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Understanding the college choice of disadvantaged students

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Published by Jossey-Bass Publishers in San Francisco, Calif .
Written in English

Subjects:

Places:

  • United States.

Subjects:

  • College choice -- United States.,
  • College students -- Economic conditions.,
  • College students -- Social conditions.

Book details:

Edition Notes

StatementAlberto F. Cabrera, Steven M. La Nasa, editors.
SeriesNew directions for institutional research., no. 107
ContributionsCabrera, Alberto F. editor., La Nasa, Steven M. editor.
Classifications
LC ClassificationsLB2350.5 .U53 2000
The Physical Object
Pagination112 p. :
Number of Pages112
ID Numbers
Open LibraryOL3968078M
ISBN 10078795439X
LC Control Number2001274153
OCLC/WorldCa45593912

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Understanding the college choice of disadvantaged students. [Alberto F Cabrera; Steven M La Nasa;] -- "This volume of New Directions for Institutional Research synthesizes the literature on college choice and then highlights college enrollment patterns and decisions for specific subpopulations.   Understanding the college choice of disadvantaged students by Alberto F. Cabrera. Published by Jossey-Bass Publishers in San Francisco, Calif. Written in EnglishPages:   The Privileged Poor reveals how―and why―disadvantaged students struggle at elite colleges, and explains what schools can do differently if these students are to thrive. The Ivy League looks different than it used to. College presidents and deans of admission have opened their doors―and their coffers―to support a more diverse student s: Making College Work makes a compelling argument about the existing outcome gaps for disadvantaged students and exposes the reader to policies and practices that could help at least narrow these.

  Teaching Low Achieving and Disadvantaged Students (third edition) Teaching low achieving and disadvantaged students requires understanding and a specific skill set from an educator. In the same vein, advising low achieving and disadvantaged students requires a specific skill set from an advisor. Disadvantaged Students and Schools Summary in English Read the full book on: /en • Across OECD countries, almost one in every five students does not reach a basic minimum level of skills. In addition, students from disadvantaged socio-economic backgrounds are twice as likely to be low performers. Lack. Colleges even acknowledge giving preference to wealthy students according to Time Magazine. Low-income students don't have a voice, but many students do. If you're attending a school, make sure you question their financial aid policy. For low-income students, a little bit . savvy students are less likely to understand “the rules of the game.” A more transparent and consistent system could potentially level the playing field. Best practices for improving the admissions process for disadvantaged students Disadvantaged students are less likely to be prepared for college, and may be unaware of key deadlines.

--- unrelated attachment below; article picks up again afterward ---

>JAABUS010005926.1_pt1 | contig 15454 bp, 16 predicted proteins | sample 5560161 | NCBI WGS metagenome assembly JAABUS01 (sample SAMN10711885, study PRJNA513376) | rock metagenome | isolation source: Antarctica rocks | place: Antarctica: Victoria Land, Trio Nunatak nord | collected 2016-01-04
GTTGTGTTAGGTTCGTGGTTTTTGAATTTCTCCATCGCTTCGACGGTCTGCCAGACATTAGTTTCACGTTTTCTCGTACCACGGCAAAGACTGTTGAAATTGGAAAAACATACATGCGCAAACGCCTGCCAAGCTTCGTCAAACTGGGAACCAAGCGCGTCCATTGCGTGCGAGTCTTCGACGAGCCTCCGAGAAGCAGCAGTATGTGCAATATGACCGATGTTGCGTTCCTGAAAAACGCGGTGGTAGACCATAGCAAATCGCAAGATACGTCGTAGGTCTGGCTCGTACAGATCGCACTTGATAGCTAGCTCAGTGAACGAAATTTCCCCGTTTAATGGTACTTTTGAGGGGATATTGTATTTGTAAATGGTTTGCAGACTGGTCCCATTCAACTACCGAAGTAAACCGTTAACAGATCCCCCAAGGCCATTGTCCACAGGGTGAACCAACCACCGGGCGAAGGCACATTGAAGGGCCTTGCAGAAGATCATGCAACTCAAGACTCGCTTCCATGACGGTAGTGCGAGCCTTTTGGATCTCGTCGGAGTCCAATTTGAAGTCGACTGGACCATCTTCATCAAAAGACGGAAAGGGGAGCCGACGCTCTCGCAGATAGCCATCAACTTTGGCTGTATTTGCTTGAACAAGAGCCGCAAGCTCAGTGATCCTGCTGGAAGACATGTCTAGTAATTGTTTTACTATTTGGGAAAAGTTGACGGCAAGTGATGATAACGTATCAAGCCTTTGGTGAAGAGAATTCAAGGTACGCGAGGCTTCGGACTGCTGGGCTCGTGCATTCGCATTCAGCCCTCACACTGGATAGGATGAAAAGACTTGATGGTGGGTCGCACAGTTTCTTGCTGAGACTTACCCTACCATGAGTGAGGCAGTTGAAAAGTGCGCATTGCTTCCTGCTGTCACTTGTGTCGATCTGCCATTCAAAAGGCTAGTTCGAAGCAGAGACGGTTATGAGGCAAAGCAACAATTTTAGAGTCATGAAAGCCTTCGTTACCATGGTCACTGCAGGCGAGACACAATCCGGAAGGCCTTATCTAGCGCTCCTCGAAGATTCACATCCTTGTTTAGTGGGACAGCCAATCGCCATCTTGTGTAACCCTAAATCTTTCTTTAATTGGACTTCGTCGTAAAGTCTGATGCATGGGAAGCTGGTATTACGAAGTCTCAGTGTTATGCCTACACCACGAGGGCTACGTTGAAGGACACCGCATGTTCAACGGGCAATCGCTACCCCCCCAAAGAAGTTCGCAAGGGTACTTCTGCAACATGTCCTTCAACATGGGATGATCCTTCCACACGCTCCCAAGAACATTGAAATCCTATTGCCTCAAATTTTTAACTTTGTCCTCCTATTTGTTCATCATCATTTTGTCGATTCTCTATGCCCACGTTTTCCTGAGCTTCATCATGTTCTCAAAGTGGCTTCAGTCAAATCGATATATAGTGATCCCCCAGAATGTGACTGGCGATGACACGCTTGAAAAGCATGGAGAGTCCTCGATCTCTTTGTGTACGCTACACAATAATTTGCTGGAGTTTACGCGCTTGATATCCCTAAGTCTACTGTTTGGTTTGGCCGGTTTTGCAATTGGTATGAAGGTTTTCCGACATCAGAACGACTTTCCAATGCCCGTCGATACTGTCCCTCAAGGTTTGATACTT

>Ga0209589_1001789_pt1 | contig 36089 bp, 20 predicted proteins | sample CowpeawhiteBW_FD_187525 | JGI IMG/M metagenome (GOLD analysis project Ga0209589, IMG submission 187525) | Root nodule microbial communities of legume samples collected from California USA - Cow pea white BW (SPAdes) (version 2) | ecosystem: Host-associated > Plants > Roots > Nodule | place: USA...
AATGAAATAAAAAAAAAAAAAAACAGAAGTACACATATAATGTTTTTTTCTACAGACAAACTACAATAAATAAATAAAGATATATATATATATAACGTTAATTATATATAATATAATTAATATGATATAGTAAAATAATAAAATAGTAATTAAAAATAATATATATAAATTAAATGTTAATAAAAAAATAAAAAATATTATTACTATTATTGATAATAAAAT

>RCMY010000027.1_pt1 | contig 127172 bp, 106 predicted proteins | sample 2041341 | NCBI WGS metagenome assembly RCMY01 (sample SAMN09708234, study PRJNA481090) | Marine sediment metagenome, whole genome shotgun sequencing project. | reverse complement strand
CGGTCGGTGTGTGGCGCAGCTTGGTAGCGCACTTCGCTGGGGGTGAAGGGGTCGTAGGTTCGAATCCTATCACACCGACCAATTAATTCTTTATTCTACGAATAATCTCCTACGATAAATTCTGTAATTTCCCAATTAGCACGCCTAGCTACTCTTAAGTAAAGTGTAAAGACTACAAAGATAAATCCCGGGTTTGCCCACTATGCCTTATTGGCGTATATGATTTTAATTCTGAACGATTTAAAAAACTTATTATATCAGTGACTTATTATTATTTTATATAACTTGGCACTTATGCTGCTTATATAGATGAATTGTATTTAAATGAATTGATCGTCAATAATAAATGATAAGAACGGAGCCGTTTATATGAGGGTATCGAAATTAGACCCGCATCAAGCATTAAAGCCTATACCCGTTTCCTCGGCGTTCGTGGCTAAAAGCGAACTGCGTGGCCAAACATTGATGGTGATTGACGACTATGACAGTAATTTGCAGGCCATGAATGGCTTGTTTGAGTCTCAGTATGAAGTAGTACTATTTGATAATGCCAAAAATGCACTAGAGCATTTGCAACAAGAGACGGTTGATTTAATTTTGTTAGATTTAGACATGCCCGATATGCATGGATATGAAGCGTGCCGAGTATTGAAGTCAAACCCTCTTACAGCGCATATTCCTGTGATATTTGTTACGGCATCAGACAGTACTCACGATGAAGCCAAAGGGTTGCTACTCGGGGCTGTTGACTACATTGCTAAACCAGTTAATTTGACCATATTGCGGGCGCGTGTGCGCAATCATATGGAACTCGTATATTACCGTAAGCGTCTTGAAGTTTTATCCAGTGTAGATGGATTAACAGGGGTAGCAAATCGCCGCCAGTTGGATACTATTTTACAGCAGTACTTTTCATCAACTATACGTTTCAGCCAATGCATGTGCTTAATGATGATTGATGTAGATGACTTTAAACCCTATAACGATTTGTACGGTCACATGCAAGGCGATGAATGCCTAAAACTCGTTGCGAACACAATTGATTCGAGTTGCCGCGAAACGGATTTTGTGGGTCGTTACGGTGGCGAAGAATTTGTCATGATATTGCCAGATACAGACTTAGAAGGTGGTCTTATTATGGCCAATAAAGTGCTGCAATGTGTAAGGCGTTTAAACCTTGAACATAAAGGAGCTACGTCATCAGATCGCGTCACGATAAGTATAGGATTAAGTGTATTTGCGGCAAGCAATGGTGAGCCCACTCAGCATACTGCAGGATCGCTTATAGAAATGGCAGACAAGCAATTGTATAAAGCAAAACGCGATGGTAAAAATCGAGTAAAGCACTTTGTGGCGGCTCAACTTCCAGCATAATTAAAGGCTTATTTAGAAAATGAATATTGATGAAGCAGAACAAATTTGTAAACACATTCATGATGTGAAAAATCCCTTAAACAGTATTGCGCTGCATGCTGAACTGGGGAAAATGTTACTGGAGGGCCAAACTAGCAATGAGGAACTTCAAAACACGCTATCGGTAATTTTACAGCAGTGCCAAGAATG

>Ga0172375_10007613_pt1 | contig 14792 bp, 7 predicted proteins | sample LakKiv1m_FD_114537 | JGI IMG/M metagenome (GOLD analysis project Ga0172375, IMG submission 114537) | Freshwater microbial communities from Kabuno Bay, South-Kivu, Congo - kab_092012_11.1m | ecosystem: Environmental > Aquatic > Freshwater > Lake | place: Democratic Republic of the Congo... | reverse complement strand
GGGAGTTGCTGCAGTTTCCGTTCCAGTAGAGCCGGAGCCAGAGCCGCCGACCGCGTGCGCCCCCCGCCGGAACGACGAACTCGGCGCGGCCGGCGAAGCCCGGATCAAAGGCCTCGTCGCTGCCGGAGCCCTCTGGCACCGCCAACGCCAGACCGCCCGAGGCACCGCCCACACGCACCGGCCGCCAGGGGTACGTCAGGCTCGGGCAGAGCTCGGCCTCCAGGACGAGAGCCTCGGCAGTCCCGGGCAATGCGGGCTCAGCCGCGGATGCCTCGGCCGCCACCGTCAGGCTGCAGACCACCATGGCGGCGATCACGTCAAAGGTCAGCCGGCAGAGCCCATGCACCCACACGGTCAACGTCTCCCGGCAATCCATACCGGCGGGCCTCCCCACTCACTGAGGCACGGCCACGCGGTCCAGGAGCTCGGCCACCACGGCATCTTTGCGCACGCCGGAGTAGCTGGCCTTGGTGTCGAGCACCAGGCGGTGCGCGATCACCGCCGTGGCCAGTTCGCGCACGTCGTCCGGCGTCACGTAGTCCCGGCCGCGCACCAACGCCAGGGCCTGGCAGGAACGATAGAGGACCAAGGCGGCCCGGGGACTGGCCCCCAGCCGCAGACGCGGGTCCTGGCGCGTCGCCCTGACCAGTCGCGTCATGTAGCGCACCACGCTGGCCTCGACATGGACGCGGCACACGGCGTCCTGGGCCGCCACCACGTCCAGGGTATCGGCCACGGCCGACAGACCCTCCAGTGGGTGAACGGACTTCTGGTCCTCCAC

This study analyzed the impact of specific types of financial aid on students' college choice, with particular focus on racial differences. For overall student populations, the receipt of grants or a combination of grants with loans had a positive impact on attending first choice institutions. In contrast, having loans only had no significant impact. Recognising the hurdles some children face will help you target your teaching to improve outcomes. Last December, the educational charity, the Sutton Trust found that two-thirds of academy chains perform below average on key measures of attainment for disadvantaged young people (those . Another potential weakness is that the obsession of no-excuses schools with getting disadvantaged students into and, by extension, through college might eventually slow these schools' momentum. Despite heroic efforts and some positive results, too many students emerging from these schools remain ill-equipped to succeed in college. The "doubly disadvantaged" are low income students who came to elite colleges from public high schools. The author spent significant time at an elite college interviewing these and other students. He observes that low income students from elite private high schools differ from doubly disadvantaged students /5().